This kind of sanding drums for the rotary tools can get quite pricey if you use the quality brands. I used to pay around $5 for a pack of ten and went though them in a single project. That might not seem much at a first glance, but it adds up and also I can get some other tools for that money, things I can’t make myself, like a table saw blade or a drill bit set.
Cheap China made ones can also be an option, but they are hard to find locally where I live and ordering them online could take weeks. They are also low quality and come in a limited variety of diameters and grits.
While making my own I can use good sanding paper designed for belt sanders and make them in any grit, even 1000 if I need it for fine work.
As a base I use wooden dowels, in various diameters and I’ll cut them at different lengths to suit different jobs.
First thing is to cut the sandpaper in thin strips, half inch wide. Sandpaper can be harsh on the cutting edge so I cut from the back using an old junk knife, but a box cutter should work just fine.
I used regular wood glue to attach the sandpaper strips to the dowels. Because the sandpaper is cloth backed this gives a strong bond. I haven’t tried with paper backed one yet, but wood glue should stick to paper just fine, unless it’s oiled or something.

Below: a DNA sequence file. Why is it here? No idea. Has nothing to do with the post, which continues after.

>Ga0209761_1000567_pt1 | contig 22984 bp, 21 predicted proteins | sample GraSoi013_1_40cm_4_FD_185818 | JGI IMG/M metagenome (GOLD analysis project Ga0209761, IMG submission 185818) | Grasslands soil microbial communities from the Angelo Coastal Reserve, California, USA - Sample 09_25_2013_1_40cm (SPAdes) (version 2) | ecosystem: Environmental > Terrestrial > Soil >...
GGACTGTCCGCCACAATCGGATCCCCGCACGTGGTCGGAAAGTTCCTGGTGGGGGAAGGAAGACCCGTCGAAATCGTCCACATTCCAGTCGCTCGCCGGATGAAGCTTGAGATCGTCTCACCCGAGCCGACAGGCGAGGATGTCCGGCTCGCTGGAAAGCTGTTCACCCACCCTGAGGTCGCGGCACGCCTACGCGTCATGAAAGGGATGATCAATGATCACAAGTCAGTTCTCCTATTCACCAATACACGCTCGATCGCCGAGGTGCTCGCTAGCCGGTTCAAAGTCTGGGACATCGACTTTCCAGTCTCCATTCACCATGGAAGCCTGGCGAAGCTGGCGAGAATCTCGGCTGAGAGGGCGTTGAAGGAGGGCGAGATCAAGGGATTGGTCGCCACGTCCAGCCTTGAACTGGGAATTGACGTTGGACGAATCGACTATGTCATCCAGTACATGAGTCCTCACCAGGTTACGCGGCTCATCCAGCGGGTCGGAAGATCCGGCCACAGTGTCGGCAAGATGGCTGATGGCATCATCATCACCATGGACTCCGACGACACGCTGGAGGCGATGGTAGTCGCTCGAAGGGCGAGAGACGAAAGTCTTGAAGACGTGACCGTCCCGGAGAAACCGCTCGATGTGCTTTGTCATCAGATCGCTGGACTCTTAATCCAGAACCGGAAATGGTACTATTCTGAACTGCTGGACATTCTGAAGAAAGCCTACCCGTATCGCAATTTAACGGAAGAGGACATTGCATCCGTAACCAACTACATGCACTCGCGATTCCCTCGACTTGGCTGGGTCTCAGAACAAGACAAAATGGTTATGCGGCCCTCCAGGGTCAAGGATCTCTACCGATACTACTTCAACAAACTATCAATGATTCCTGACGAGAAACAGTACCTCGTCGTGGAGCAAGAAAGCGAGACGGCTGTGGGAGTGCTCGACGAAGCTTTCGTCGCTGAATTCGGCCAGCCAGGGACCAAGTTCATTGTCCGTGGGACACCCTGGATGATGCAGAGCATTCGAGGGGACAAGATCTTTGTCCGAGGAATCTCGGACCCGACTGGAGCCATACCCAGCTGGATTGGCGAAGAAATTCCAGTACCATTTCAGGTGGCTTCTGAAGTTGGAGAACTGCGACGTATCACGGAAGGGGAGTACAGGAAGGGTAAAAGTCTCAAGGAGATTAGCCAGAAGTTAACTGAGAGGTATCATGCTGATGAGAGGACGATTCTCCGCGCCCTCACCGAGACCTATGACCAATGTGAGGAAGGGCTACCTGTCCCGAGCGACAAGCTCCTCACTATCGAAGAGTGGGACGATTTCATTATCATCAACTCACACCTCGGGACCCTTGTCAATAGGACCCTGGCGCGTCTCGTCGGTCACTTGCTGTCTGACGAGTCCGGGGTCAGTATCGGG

Thread was used to “clamp” it while drying. When done the thread came out really easy, I was wondering if it would stick to the glue squeeze out, but I guess it was too thin to bond properly. This one was cotton but artificial thread should work great for this part.
I’ve used a really beaten up hacksaw blade to cut the sanding drums to length. Despite it having only half the teeth left, cutting went pretty fast. In this video I’ve made three diameters drums and cut them to three different lengths (1/2″, 3/4″ and 1″), giving me a wide selection of drums for various tasks.
Made this simple jig for drilling holes in the center of the dowels. A drill press can be used with similar results.
A small portion of a wood screw was cut to be used as a shaft for the sanding drums. It’s diameter in the smooth section matches one of my rotary tool’s collets.
Then the drums are simple hand screwed onto the shaft. When worn out are easily replaced, without opening the collet.
And done! I’ve been using these for a while now and I can’t see any differences in use compared to the factory made ones.